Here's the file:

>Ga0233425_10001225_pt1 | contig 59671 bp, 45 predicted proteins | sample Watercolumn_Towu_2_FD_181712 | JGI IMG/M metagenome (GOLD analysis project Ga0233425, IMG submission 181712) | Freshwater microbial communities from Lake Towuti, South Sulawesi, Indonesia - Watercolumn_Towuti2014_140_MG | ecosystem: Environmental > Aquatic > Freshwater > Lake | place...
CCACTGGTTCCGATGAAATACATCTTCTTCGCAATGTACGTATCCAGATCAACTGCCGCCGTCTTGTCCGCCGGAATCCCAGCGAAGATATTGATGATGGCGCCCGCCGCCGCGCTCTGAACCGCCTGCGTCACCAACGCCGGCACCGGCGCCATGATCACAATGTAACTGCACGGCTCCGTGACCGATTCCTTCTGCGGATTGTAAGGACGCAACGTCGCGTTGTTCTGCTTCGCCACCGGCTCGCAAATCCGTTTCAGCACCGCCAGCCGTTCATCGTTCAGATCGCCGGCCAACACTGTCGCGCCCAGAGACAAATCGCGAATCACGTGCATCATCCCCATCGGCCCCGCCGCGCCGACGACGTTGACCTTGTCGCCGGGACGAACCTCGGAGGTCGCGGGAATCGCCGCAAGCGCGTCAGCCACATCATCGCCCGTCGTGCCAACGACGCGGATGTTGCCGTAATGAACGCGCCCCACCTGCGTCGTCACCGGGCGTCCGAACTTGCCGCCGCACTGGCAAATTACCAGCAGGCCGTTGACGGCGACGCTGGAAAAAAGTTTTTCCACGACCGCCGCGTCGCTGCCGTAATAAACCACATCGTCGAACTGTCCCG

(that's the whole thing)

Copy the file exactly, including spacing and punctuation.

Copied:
>Ga0233425_10001225_pt1 | contig 59671 bp, 45 predicted proteins | sample Watercolumn_Towu_2_FD_181712 | JGI IMG/M metagenome (GOLD analysis project Ga0233425, IMG submission 181712) | Freshwater microbial communities from Lake Towuti, South Sulawesi, Indonesia - Watercolumn_Towuti2014_140_MG | ecosystem: Environmental > Aquatic > Freshwater > Lake | place...
CCACTGGTTCCGATGAAATACATCTTCTTCGCAATGTACGTATCCAGATCAACTGCCGCCGTCTTGTCCGCCGGAATCCCAGCGAAGATATTGATGATGGCGCCCGCCGCCGCGCTCTGAACCGCCTGCGTCACCAACGCCGGCACCGGCGCCATGATCACAATGTAACTGCACGGCTCCGTGACCGATTCCTTCTGCGGATTGTAAGGACGCAACGTCGCGTTGTTCTGCTTCGCCACCGGCTCGCAAATCCGTTTCAGCACCGCCAGCCGTTCATCGTTCAGATCGCCGGCCAACACTGTCGCGCCCAGAGACAAATCGCGAATCACGTGCATCATCCCCATCGGCCCCGCCGCGCCGACGACGTTGACCTTGTCGCCGGGACGAACCTCGGAGGTCGCGGGAATCGCCGCAAGCGCGTCAGCCACATCATCGCCCGTCGTGCCAACGACGCGGATGTTGCCGTAATGAACGCGCCCCACCTGCGTCGTCACCGGGCGTCCGAACTTGCCGCCGCACTGGCAAATTACCAGCAGGCCGTTGACGGCGACGCTGGAAAAAAGTTTTTCCACGACCGCCGCGTCGCTGCCGTAATAAACCACATCGTCGAACTGTCCCG